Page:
By Lookout Staff
November 15, 2023 -- Non-Western celestial worlds, the Winter Solstice and bodies in outer space will be the topics of lectures next month at the Santa Monica College Planetarium.
The free, live virtual shows at SMC's John Drescher Planetarium take place Fridays at 8 p.m. and are preceded by a streamlined, virtual digest of the popular Night Sky Show at 7 p.m. that offers the latest news in astronomy and space exploration.
Next month's lineup kicks off December 1 with “Human Bodies in Space -- What We Know So Far” presented by lecturer Sarah Vincent.
"Every human was born in Earth’s gravity," event organizers said, "but just under 700 humans have ever gone beyond Earth’s atmosphere, and only 24 humans have gone beyond the protection of Earth’s magnetic radiation shield."
The show explores how the human body reacts to "the harsh reality of living in space" as NASA’s Artemis mission prepares to establish long-term habitation on the Moon.
On Friday, December 8, Vincent presents “Winter Sky: Non-Western Constellations,” a look at "some of the rich non-Western celestial worlds," organizers said.
"European explorers brought with them the sky stories of Zeus, Orion, and Perseus, and those stories have all but erased the legacies of other cultures. But many cultures are working to preserve their astronomical histories."
On Friday, December 15, Vincent will present the holiday staple “A Winter’s Solstice," which explores the annual phenomenon marked by festivals and rituals that takes place December 21, the first day of winter.
Known as midwinter, it is the shortest day and longest night of the year, the day when the sun reaches its lowest point in the sky and is reborn.
The feature show "examines the history of various ancient observances of the Winter Solstice, and how they have evolved and melded with our later Judeo-Christian holidays," planetarium officials said.
For the pagans, Persians, Romans, Christians and other cultures around the world, the Winter Solstice marks a turning point in the year.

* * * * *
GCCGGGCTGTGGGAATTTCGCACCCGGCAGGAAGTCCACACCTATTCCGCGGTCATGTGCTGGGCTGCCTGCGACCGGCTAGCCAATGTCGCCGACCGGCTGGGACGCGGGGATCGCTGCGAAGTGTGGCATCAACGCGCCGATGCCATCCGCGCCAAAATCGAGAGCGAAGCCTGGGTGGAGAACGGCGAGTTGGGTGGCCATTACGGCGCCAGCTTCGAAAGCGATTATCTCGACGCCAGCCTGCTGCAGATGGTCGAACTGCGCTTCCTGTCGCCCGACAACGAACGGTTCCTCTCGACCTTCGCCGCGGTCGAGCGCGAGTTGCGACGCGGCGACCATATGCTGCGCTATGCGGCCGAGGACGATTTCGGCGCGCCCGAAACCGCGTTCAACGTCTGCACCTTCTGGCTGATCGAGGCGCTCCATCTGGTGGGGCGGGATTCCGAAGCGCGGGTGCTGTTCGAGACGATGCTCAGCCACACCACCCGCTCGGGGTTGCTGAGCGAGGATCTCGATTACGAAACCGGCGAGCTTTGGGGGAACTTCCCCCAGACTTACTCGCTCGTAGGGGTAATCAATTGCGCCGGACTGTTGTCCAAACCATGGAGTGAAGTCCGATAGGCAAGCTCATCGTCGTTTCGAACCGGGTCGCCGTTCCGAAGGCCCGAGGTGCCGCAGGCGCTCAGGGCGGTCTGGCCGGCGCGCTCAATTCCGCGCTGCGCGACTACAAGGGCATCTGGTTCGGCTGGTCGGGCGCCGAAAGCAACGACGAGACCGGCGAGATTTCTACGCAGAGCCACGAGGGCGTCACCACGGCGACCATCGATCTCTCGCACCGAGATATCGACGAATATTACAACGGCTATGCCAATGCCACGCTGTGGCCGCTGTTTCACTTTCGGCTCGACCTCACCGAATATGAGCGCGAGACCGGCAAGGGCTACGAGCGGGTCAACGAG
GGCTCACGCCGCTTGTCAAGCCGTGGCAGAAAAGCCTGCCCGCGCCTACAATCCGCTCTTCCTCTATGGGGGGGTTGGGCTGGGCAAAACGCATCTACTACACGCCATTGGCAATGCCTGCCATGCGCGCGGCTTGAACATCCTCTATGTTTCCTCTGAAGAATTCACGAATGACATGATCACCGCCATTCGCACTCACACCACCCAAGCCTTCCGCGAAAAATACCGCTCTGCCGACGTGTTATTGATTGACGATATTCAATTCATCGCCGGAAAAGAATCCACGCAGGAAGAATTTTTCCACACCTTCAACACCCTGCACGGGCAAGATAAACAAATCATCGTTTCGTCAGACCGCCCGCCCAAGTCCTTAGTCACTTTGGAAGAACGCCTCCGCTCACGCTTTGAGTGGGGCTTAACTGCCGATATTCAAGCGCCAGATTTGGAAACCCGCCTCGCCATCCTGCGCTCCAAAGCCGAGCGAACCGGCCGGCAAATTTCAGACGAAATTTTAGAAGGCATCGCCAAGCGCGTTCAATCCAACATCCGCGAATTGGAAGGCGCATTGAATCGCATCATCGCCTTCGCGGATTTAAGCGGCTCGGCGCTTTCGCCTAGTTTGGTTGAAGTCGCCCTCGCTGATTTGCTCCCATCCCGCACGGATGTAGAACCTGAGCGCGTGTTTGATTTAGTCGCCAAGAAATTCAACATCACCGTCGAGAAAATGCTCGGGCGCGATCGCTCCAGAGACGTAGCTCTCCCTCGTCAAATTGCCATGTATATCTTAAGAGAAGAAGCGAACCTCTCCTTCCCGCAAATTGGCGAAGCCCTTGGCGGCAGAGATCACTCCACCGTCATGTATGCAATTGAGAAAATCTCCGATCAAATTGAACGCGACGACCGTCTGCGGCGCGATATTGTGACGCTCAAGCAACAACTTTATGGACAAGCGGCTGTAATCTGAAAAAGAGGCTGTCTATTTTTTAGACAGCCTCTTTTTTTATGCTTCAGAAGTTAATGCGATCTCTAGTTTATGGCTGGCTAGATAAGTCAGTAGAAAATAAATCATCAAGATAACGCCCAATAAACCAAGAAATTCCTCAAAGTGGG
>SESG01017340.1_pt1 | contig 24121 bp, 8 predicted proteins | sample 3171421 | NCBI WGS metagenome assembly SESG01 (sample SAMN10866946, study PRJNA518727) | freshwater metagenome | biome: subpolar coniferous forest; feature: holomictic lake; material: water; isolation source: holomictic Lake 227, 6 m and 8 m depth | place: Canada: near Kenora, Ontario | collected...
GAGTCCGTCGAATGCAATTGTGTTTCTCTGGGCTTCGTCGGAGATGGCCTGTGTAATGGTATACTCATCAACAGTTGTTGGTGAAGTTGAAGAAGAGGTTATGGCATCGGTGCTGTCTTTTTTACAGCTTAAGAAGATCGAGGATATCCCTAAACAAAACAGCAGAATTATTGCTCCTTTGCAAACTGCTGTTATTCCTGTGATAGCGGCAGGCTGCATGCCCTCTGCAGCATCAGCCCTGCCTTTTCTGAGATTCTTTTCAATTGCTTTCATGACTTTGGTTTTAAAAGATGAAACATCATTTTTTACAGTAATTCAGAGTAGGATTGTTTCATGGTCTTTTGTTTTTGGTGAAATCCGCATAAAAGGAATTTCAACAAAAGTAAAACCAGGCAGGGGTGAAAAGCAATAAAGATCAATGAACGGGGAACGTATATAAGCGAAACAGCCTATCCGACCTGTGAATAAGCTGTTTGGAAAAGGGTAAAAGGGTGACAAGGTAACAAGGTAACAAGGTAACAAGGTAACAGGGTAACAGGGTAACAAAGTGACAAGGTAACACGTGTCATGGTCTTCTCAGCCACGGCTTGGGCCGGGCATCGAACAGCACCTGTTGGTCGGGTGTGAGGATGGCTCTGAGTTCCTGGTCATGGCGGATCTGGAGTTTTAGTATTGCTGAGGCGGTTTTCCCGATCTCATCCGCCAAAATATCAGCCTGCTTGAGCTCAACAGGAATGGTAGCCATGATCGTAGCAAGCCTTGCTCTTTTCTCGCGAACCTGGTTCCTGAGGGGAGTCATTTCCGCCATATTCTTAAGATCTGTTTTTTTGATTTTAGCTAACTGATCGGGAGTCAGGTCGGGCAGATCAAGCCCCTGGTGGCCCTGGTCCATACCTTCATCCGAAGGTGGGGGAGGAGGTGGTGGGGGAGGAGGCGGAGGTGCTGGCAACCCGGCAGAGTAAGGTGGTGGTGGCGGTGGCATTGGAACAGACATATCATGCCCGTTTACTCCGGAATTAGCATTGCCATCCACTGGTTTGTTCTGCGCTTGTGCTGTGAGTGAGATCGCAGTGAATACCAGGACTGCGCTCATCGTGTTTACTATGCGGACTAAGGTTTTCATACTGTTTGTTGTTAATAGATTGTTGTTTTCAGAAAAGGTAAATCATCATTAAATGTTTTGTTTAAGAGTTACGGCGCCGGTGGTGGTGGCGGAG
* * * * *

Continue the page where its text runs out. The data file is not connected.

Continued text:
"People have long felt the need to face the coming of winter with festivities, and customs like the burning of the 'Yule Log' and hanging of evergreens seem to far predate the celebration of Christmas in December."
In northern Europe, the solstice was celebrated as a holiday called "Yule," which would take a more modern form in such popular traditions as the Christmas tree, the Christmas wreath and the Yule log.
The show also reviews the science that might explain the star mentioned in the Gospel of Matthew that appeared above Bethlehem the night Jesus was born.
In the Gospel story, the three Wise Men, or Magi, journey to Jerusalem to worship the infant Jesus by following the star.
The show "takes a look at a re-creation of the remarkable planetary conjunction in 2 BCE that is a leading candidate for a scientific explanation of the Star of Bethlehem."
Planetarium lecturers are currently using the Zoom platform to present shows while SMC’s new planetarium and observatory are under construction.
To attend the virtual shows, the Zoom software must be installed on the viewer’s computer. A free download is available at zoom.com.
"The shows include the chance to chat with the planetarium lecturers and ask questions related to astronomy and space exploration," planetarium officials said.
More information is available online at smc.edu/planetarium or by calling 310-434-3005. Shows are subject to change or cancellation without notice.